STEP 1: INCLUDE THE LIBRARY
With Corona SDK:
Place the library's .lua file in the directory of your project and include it with the following command (just place the name of the library within the quotes, without the ".lua" extension) :

local Particles = require("lib_particle_candy")


With Gideros SDK:
In Gideros Manager, right-click your project's name and choose 'Add existing file'. Browse for the 'lib_particle_candy.lua' file and add it to your project. Once included, all Particle Candy functions are available using the global variable 'Particles' (or '_G.Particles') then from anywhere in your code.

You are then ready to go. Access all the library's features like this:

Particles.CreateEmitter(...)

STEP 2: CREATE AN EMITTER
Now create some emitters. Emitters can be created and deleted at any time, but it's a good practice to create them right before your level starts, re-use them during the game and delete them on level clean-up:

Particles.CreateEmitter("name", x,y, rotation, visible, loop, autoDestroy)

You can also receive a handle to the created emitter. This handle can then be used to freely position, rotate or move the emitter. An emitter's handle can be used like any common graphics object. Therefore, you can also place an emitter within a certain group. Principally, all particles of an emitter will be drawn inside the emitter's parent. So if you put the emitter into a display group, it's particles will be drawn inside this group only. This is quite useful!

Important note!
If you store an emitter's handle, you must set this reference to the emitter to "nil" before you delete the emitter. Otherwise, it cannot be garbage collected and will remain in memory! So be careful when storing emitter handles on your own!

local MyEmitter = Particles.GetEmitter("name")

-- CORONA SDK:
MyEmitter.x		= 50
MyEmitter.y		= 150
MyEmitter.rotation 	= 180
MyEmitter.alpha		= 0.5

-- GIDEROS SDK:
MyEmitter:setX(50)
MyEmitter:setY(150)
MyEmitter:setRotation(180)
MyEmitter:setAlpha(0.5)

STEP 3: DESIGN A PARTICLE TYPE
A particle type describes how particles behave, so a particle type contains all relevant properties of a certain kind of particle. You can create as many different particle types and attach as many of them to an emitter as you like. For a fire effect, for example, you would create one particle type for the smoke, another one for the flames and maybe a third one to show some sparks flying around. Attach them to an emitter then and you are ready to go.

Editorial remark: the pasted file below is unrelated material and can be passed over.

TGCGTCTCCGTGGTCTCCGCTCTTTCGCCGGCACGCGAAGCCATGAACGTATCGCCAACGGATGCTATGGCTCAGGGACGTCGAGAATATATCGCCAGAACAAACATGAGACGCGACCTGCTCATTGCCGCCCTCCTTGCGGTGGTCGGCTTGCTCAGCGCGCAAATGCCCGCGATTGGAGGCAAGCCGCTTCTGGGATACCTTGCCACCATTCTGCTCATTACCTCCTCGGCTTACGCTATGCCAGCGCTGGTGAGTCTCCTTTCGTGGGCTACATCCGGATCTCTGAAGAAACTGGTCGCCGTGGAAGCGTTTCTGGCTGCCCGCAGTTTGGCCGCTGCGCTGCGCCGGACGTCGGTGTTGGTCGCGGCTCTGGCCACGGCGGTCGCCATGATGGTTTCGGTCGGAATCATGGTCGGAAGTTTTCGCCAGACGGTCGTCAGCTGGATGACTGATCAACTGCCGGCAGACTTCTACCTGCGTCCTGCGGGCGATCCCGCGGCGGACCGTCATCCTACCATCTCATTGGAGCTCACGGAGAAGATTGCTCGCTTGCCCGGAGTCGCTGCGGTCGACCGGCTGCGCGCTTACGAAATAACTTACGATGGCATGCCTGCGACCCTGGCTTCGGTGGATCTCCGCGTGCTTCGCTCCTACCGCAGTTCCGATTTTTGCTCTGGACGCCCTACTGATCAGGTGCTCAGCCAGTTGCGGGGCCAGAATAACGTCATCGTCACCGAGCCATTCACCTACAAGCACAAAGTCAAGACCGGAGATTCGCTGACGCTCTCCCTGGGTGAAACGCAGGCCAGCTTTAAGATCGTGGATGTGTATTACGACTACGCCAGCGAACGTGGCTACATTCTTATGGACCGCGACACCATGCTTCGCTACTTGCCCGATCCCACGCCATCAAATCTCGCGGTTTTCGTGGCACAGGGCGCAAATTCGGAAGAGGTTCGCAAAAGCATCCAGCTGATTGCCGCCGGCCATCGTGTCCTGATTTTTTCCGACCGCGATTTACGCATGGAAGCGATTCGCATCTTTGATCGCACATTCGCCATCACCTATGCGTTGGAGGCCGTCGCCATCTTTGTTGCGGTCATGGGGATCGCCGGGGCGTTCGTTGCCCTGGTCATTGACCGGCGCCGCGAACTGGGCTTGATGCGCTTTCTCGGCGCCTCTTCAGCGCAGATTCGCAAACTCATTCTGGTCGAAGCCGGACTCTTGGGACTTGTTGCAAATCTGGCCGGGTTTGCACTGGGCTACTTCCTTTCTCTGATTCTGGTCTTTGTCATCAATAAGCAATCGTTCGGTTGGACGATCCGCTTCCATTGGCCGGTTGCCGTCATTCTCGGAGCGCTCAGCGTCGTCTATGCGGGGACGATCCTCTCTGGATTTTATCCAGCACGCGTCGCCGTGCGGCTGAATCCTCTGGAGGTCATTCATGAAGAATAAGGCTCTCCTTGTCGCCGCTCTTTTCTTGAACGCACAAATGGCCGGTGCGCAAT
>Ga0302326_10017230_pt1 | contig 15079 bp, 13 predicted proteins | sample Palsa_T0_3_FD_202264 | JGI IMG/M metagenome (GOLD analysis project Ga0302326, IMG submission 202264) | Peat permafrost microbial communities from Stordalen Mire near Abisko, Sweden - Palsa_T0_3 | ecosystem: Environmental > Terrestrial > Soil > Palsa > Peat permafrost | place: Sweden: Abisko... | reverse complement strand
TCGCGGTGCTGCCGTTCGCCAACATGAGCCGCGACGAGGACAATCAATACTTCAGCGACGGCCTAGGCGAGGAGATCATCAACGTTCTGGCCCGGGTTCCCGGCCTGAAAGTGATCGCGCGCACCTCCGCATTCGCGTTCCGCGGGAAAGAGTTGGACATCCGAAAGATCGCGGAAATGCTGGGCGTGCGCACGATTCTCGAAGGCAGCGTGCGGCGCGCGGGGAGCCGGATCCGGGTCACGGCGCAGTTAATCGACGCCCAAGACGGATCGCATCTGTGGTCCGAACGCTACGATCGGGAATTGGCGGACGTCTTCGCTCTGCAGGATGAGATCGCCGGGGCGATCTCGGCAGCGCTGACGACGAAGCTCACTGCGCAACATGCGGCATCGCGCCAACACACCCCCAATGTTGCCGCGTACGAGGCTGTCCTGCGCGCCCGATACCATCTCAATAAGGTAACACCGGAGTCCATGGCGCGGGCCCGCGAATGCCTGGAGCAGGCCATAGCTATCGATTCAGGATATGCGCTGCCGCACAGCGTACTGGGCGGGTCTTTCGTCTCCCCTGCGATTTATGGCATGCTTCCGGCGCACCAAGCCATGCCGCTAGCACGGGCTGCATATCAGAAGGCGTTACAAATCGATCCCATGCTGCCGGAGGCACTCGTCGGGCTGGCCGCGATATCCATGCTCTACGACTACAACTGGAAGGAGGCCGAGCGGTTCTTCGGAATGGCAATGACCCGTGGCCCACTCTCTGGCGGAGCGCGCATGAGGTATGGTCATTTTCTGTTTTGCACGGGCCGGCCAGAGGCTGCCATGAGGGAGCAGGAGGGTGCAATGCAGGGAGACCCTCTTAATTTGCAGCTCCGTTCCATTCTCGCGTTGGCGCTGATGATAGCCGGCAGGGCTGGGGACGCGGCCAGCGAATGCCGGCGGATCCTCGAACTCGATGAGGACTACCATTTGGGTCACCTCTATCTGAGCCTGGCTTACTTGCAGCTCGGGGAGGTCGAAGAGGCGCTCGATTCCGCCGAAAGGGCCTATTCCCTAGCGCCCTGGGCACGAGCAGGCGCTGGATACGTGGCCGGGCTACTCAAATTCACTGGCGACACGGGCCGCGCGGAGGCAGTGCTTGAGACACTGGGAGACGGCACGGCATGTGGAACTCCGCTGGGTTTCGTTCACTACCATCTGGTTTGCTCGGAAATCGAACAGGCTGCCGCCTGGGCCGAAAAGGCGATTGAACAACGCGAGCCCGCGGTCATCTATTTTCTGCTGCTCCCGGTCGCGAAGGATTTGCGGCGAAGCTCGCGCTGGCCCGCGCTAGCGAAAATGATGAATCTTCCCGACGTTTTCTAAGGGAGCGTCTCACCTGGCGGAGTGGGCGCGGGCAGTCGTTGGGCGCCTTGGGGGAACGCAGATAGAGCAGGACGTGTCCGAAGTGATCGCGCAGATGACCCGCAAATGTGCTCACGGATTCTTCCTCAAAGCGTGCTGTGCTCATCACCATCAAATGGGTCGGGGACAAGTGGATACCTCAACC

Here is a very basic one (see section "Reference" for all available particle properties):

-- DEFINE PARTICLE TYPE PROPERTIES
local Properties 		= {}
Properties.imagePath		= "arrow.png"
Properties.imageWidth		= 32
Properties.imageHeight		= 32
Properties.velocityStart	= 150
Properties.autoOrientation	= true
Properties.killOutsideScreen	= true
Properties.lifeTime		= 3000
Properties.alphaStart		= 0
Properties.fadeInSpeed		= 0.5
Properties.fadeOutSpeed		= -0.75
Properties.fadeOutDelay		= 1500

-- CREATE THE ACTUAL PARTICLE TYPE
Particles.CreateParticleType ("MyParticleType1", Properties)

-- WE DON'T NEED THIS ANYMORE
Properties = nil

STEP 4: FEED THE EMITTER
Now feed the emitters with the particle types you just created. You can attach as many particle types to an emitter as you like and define an emission rate, emission duration and a delay for each attached particle type (repeat this with each particle type you'd like to attach to the emitter):

Particles.AttachParticleType("emitter", "particleName", emissionRate, duration, delay)

STEP 5: TRIGGER THE EMITTER
Now your emitters are charged and can be triggered (or stopped) at any time within the game. The particles will be drawn in the emitter's parent group (if there is one) and will be shot in the direction where the emitter points (remember, you can freely move and rotate the emitter -you can also attach it to the exhaust of your space ship, for example):

Important note!
In order to update and animate your particles, don't forget to call the library's Update() function once every frame (within your main loop).

-- THIS FUNCTION CALLED PERIODICALLY
function mainLoop()
	-- TO UPDATE / ANIMATE PARTICLES:
	Particles.Update()

	-- YOUR onEnterFrame CODE HERE:
	-- ...
end

STEP 6: CLEAN UP
After your main game loop finished, simply remove all created emitters, particle types and particles on screen by using:

Particles.CleanUp()

Important note!
If you stored any emitter handles using GetEmitter(), you must set these references to the emitters to "nil" before you delete the emitters. Otherwise, they cannot be garbage collected and will remain in memory! So be careful when storing emitter handles on your own!


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